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Three Healing Metaphors: Blankets, Bridges, and Bandages

By Dr. Alcia Freeman

Photo by Gia Oris on Unsplash

The counseling process can be likened to a journey, a journey of self-discovery. I intentionally said self-discovery because I believe that true and lasting change occurs from the inside out, not the reverse. This is not to say that external factors cannot serve as a catalyst for change. I see the counselor’s role as being that catalyst for the client. For me, that means being a calm presence in the midst of the client’s storm. Similar to using words like journey and storm to represent life struggles we all face, metaphors help make the complex simple.

The helping profession, like many others, uses metaphors in their work. Neilson (2015) warns against using metaphors to oversimplify pain. However, metaphors can help counselors and clients share common terminology as they work towards mutually agreed-upon goals. In fact, employing the groundwork of Indigenous Holism and holistic education, Pearl (2018) highlighted the benefits of using a container as a metaphor to explore social and psychological fragmentation. Taking both positions into consideration, I propose that counselors and clients can use blankets, bridges, and bandages as metaphorical tools in the healing process.

Three Healing Metaphors

One: Blankets

With everything going on in our world today, we all have moments when we want to get in bed and pull the covers over our heads. We need the comfort of a blanket. In those moments, the blanket acts as a symbolic shield from whatever is going on in the outside world. It provides a sense of safety during the cold, scary, and stormy times in our lives. The therapeutic relationship between a counselor and client built on empathy, respect, trust, honesty, transparency, nonjudgment, and unconditional positive regard can become the metaphorical blanket.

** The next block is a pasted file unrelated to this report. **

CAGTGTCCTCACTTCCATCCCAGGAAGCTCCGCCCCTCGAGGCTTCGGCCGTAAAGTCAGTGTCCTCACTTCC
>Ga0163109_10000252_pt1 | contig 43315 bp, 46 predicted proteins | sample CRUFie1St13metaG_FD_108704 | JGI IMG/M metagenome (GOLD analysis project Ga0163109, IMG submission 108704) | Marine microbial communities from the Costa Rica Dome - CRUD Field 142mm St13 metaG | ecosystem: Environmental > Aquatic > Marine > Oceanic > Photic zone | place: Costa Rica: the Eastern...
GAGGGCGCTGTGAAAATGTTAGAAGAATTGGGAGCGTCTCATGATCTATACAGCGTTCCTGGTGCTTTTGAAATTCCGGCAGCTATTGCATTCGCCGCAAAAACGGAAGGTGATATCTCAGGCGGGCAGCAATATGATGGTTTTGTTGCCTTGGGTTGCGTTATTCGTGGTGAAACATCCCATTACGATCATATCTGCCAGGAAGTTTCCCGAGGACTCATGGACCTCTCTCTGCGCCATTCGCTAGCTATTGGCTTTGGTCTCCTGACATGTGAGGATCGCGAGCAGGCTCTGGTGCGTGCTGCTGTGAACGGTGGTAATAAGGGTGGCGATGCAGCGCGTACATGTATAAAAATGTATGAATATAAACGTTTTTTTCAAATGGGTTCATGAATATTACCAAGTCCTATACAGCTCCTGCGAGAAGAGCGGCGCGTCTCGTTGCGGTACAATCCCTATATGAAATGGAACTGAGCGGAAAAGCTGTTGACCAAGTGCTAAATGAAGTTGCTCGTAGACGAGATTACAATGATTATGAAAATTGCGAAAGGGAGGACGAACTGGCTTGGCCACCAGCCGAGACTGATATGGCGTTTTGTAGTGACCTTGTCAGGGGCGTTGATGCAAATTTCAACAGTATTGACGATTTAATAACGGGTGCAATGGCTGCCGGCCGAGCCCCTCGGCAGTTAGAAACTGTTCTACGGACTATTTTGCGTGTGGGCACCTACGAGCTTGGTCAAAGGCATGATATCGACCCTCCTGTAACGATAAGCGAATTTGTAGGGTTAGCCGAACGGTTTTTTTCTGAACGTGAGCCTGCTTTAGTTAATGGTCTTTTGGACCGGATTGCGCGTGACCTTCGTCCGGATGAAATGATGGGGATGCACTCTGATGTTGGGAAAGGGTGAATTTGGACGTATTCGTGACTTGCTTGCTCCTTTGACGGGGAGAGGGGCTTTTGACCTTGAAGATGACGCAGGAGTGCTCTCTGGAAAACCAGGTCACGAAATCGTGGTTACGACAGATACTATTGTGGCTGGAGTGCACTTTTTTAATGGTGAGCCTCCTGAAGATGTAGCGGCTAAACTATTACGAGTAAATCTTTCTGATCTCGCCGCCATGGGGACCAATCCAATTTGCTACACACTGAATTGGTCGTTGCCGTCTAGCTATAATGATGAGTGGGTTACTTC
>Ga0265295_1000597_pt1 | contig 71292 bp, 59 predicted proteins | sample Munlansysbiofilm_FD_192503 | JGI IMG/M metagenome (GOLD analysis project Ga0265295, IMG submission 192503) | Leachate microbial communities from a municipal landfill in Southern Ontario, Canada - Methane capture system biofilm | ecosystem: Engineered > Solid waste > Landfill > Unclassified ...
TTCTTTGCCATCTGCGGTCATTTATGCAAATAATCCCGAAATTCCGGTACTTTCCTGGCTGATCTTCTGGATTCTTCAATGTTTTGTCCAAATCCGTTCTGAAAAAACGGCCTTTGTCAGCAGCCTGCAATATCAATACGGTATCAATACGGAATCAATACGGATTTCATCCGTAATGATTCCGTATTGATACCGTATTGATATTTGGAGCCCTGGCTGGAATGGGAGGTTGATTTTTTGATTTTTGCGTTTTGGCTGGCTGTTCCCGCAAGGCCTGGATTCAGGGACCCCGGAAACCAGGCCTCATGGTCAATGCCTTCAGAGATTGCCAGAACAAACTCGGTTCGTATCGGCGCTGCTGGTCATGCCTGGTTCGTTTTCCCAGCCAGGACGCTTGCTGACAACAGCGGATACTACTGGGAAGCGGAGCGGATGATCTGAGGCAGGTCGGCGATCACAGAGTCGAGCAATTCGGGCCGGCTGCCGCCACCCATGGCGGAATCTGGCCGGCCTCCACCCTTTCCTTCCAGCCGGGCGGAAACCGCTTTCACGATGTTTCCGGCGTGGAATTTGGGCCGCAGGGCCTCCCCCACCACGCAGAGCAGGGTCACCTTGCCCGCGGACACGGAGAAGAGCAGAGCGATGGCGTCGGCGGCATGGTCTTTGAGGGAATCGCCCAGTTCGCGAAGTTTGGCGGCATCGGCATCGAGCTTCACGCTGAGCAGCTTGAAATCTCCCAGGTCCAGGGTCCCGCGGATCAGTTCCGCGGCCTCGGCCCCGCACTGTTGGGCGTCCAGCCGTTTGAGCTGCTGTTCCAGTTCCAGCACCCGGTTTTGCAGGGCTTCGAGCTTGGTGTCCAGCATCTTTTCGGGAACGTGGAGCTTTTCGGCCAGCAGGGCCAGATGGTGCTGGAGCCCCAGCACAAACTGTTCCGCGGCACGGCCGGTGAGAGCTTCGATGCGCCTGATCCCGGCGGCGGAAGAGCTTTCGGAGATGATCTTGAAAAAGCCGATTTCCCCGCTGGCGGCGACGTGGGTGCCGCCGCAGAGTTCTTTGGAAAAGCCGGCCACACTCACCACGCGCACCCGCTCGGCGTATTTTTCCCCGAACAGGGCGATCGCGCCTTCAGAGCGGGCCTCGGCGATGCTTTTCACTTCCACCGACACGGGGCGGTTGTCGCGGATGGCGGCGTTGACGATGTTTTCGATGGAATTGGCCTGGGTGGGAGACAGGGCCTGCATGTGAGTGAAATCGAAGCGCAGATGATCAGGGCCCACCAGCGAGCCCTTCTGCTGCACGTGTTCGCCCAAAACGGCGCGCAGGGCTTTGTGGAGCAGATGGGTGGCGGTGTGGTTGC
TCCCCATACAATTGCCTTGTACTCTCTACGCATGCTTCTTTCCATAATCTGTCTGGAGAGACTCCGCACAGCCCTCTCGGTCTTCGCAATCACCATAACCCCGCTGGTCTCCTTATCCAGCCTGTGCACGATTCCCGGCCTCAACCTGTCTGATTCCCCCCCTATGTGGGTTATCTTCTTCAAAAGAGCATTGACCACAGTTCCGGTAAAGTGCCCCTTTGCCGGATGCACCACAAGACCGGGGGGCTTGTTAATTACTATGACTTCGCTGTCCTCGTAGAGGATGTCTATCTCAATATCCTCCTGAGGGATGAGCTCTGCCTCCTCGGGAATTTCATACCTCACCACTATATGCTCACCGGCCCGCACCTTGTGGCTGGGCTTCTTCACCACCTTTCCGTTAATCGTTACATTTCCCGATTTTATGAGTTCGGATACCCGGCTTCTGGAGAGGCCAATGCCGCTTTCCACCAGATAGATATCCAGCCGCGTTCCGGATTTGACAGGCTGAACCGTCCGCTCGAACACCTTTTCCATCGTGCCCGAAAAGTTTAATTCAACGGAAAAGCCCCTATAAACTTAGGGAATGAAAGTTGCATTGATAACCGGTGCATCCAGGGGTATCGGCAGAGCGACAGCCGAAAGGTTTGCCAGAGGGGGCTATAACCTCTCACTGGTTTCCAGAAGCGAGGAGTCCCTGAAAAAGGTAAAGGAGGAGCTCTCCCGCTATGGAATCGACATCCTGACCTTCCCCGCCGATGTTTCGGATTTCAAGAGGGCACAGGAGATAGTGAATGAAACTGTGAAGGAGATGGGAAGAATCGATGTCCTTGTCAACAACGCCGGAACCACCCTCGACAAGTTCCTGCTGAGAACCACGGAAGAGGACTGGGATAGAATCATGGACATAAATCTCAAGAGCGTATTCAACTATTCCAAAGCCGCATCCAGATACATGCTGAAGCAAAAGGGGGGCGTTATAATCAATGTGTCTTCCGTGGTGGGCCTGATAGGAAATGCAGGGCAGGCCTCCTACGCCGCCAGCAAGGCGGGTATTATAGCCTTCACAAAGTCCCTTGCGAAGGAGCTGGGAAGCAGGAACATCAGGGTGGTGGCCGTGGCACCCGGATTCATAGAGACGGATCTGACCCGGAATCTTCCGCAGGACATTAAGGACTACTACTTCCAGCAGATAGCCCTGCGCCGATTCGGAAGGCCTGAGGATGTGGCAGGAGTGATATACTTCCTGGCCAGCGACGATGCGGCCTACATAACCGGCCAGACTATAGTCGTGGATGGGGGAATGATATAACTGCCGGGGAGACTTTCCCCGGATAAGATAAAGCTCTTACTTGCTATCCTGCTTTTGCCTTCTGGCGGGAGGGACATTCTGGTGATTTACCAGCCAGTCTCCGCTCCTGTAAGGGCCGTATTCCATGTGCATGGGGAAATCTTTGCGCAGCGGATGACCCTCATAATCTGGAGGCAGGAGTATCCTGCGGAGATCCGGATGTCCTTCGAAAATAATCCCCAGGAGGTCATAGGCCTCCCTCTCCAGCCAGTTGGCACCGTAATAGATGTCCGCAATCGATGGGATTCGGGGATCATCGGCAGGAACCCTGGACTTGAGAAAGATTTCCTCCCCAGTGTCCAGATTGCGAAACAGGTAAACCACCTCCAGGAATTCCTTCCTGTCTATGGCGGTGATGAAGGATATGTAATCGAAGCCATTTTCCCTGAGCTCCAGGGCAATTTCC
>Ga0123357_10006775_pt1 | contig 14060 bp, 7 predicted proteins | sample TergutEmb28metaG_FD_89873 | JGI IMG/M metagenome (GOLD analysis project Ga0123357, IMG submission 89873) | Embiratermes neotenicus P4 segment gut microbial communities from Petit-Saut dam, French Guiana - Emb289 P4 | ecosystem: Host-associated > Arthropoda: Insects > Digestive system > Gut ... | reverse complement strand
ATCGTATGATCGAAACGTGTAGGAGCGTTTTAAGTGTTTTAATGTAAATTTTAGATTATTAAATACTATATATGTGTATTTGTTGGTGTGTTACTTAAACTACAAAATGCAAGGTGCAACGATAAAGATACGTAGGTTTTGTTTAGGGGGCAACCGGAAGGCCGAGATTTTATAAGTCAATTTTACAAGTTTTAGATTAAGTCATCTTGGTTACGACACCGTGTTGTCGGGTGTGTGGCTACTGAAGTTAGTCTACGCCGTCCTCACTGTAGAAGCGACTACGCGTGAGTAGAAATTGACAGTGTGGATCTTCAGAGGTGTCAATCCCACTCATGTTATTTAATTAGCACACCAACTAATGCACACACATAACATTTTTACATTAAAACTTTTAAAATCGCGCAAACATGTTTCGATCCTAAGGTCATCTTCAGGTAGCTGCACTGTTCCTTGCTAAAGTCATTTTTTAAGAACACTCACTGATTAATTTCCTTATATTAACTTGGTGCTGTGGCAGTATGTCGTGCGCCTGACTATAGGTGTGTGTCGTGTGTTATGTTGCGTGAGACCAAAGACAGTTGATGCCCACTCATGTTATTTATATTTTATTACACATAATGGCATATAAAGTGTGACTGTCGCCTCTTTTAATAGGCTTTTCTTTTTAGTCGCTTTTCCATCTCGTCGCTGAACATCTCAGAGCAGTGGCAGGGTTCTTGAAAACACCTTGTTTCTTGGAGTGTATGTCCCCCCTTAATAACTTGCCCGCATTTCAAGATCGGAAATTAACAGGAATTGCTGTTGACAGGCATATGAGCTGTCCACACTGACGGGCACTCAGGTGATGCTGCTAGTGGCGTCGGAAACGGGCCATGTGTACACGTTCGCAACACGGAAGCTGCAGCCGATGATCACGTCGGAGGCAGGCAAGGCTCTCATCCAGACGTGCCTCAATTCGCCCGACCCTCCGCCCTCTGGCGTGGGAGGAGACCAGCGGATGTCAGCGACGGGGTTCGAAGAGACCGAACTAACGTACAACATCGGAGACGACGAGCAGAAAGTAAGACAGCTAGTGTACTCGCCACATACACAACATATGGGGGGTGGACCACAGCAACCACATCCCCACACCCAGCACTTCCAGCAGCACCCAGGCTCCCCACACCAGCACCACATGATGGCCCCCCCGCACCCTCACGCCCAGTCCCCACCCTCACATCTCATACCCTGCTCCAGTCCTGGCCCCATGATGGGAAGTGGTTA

Two: Bridges

Sometimes the noise in the world, our minds, and the demands of our daily lives leave little to no room to figure out a way to get from where we are to where we want to be. Life can leave us feeling like there is an insurmountable body of water between us and our goals. That is where the help of a good therapist comes into play. Counselors and clients work together to get to the root of the client's concern and create a plan to help them achieve their wellness goals. The counselor and client's therapeutic working relationship becomes the metaphoric bridge to get the client to their stated goals.

Three: Bandages

The pearl of wisdom, "Hurt people hurt people," has been credited to various people over the years (Phelan, 2019). Similar to the lack of clarity surrounding the origins of the adage, the source of pain is not always clear. What is clear is that an uninterrupted cycle of pain will show up in our lives in unexpected ways. We end up hurting the people we care about the most. To break the cycle, we need tools. Counselors can aid clients by acknowledging the hurt, identifying the ways it presents itself in your life, and teaching you the tools required to address the pain. Think of the tools to address pain as a metaphor for a bandage covering a wound as it heals.


When used correctly, metaphors can be a powerful healing tool. In fact, metaphors enhance the counseling process. Whether working with clients, supervisees, or students, I use blankets, bridges, and bandages as metaphors for what people need at various times in their lives to help them on their wellness journey.

If you or someone you know are ready to start the wellness journey, reach out to me by clicking the contact link on this page, and I will walk with you through the process.

Other Resources

American Counseling Association

The National Board for Certified Counselors


Neilson, S. (2016). Pain as metaphor: metaphor and medicine. Medical humanities, 42(1), 3- 10.

Pearl, T. (2018). From fragmentation to wholeness: Containers for healing. Journal of the Canadian Association for Curriculum Studies, 16(1), 36-52.

Phelan, M. (2019, September 17). The history of “hurt people hurt people”. Slate.

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